A surprising number of legal firms take advantage of the opportunity to outsource work to qualified third parties, which might seem like an odd move unless you are familiar with the reasons behind it.
To bring you up to speed, here is a look at some of the factors which motivate legal firms to rely in part on outsourcing, rather than handling everything in-house.
In many cases it is cheaper to pay an outside vendor to complete specific legal tasks rather than assigning this work to a permanent member of the team.
The potential for savings is amplified further by the fact that many legal firms can now easily outsource work to overseas operators, where lower labor costs can be leveraged. As the market is so competitive, it is therefore necessary for organizations to do all they can to make savings where possible, and outsourcing is one of the ways to achieve this.
In addition, this overcomes one of the main issues with outsourcing legal research; namely that being limited to local networks was, in the past, a bone of contention. Access to overseas experts in the modern era solves this.
When the amount of work on the table is too much to handle efficiently when relying on internal resources, and the threat of delays looms as a result, outsourcing is the obvious option for increasing capacities and ensuring that deadlines are met.
Furthermore when using overseas vendors, legal firms can even set up round-the-clock coverage for their operations, rather than being beholden to the office hours in their particular part of the world.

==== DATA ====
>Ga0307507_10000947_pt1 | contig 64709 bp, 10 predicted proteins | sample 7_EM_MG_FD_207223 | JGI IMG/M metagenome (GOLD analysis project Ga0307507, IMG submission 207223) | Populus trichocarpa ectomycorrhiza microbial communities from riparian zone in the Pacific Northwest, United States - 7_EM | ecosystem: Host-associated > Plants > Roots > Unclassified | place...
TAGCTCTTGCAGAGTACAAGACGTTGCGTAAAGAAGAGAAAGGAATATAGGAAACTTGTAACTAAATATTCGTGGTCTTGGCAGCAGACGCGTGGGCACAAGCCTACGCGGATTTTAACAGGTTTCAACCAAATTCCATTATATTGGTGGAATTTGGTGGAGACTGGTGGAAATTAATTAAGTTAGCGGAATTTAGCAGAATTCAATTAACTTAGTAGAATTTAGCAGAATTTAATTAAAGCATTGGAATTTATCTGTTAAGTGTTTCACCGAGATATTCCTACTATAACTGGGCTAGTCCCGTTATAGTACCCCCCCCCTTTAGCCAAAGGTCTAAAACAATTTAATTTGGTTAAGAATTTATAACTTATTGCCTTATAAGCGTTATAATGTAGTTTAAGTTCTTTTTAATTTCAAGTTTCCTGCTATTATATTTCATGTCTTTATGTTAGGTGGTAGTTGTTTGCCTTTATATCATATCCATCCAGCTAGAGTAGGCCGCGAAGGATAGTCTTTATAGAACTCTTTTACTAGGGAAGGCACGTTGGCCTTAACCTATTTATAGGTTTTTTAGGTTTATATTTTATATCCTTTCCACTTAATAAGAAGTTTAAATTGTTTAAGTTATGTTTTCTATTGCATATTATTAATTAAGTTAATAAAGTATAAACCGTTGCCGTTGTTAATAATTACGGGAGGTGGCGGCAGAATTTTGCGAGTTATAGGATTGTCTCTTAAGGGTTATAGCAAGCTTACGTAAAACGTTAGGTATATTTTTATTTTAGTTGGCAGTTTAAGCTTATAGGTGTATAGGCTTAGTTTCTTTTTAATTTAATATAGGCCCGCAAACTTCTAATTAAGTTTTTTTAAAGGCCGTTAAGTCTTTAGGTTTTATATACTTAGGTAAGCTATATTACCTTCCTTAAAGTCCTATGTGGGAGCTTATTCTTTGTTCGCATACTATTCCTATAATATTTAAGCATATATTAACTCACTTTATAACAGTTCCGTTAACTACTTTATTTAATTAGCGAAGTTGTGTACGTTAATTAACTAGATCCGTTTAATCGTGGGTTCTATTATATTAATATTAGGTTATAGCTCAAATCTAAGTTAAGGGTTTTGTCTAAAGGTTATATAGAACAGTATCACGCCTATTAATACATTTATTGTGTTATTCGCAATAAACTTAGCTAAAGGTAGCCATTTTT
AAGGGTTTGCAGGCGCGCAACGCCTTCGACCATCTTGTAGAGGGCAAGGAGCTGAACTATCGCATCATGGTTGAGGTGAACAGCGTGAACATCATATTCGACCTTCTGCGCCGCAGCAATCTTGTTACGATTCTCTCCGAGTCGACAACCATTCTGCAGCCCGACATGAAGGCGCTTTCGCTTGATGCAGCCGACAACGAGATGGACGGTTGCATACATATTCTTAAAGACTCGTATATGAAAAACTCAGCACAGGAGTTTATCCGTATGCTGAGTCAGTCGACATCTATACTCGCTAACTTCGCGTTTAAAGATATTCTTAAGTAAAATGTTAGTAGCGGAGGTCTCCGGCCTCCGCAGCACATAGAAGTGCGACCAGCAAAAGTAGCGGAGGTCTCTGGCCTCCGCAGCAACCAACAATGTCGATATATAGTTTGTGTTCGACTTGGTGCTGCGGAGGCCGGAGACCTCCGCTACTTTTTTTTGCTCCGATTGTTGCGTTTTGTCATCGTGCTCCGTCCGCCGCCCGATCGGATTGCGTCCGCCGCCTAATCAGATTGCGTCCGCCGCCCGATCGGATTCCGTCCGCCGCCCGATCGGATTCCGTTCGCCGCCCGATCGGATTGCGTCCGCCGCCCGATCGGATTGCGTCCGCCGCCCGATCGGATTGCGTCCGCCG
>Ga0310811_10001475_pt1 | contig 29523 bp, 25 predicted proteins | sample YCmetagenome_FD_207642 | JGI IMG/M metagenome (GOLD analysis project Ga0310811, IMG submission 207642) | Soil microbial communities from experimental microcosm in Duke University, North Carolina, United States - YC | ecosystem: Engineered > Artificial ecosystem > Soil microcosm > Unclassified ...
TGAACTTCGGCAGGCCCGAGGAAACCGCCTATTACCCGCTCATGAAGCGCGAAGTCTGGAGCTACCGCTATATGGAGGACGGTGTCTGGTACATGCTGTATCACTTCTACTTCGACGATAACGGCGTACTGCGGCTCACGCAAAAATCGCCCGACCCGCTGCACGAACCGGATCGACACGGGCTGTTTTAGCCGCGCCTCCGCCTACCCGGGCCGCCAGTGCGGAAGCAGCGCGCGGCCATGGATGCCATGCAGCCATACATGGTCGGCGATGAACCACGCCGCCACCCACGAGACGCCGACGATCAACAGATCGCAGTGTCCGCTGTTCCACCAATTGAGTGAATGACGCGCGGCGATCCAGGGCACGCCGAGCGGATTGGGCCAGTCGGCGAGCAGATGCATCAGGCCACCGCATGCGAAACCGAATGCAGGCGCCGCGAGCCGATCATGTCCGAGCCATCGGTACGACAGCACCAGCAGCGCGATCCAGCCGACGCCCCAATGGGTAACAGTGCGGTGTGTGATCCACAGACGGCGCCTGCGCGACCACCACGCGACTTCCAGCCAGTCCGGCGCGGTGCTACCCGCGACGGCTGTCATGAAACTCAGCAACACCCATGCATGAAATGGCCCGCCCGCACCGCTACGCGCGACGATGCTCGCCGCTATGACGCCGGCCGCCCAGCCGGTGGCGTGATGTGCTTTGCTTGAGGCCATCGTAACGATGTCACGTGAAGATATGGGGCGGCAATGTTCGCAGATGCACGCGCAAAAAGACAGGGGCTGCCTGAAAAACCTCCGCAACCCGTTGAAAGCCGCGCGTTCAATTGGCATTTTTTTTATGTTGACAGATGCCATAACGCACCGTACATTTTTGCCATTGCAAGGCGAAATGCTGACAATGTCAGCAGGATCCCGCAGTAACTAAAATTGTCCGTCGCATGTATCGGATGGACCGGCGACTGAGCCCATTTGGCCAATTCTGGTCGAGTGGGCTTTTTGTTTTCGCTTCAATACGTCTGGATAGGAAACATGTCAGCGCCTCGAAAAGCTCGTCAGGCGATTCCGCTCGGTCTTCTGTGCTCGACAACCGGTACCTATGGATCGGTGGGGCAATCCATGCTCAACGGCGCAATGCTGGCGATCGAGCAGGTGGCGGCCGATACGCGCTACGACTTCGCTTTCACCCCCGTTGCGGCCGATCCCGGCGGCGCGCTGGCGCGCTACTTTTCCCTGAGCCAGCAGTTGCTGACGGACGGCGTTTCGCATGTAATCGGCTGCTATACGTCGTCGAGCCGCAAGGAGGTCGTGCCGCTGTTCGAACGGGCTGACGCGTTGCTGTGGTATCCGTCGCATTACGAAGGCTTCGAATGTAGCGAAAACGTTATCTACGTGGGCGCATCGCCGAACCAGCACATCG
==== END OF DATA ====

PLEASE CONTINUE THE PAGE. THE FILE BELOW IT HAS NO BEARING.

As hinted at earlier, the volume of work that legal firms are faced with will inevitably change over time, so it can be tricky to operate optimally as the ebb and flow of clients and cases shifts from week to week and month to month.
Outsourcing lets organizations of all sizes be far more flexible and agile in this context, meaning that they can choose to take on more work when opportunities present themselves without fear of being unable to shoulder the extra burdens involved using only internal resources and talent.
This also means that smaller firms can compete more successfully with their larger counterparts without needing to overextend themselves in terms of staffing.
The final, often overlooked reason that outsourcing makes sense for lots of legal firms is that it prevents them from having to encumber in-house lawyers with the kinds of tasks which are both time-consuming and quite often bland and comparatively basic.
For highly educated and experienced teams, this means that they can instead turn their focus to the more complex and satisfying aspects of the job, while still being confident that the essential yet less interesting duties are getting sorted effectively.
So there you have it; outsourcing in the legal industry is here to stay, and its benefits far outweigh any small issues that do exist.
Article written by Christopher Heer:
Christopher Heer is the owner and founder of Heer Law. He is an intellectual property lawyer, registered patent agent, registered trademark agent, and is also certified as a specialist in intellectual property law (patent) by the Law Society of Ontario. He believes that intellectual property rights add tremendous value to businesses by enabling them to raise capital, build asset value, and grow faster under the protection that these exclusive rights give them.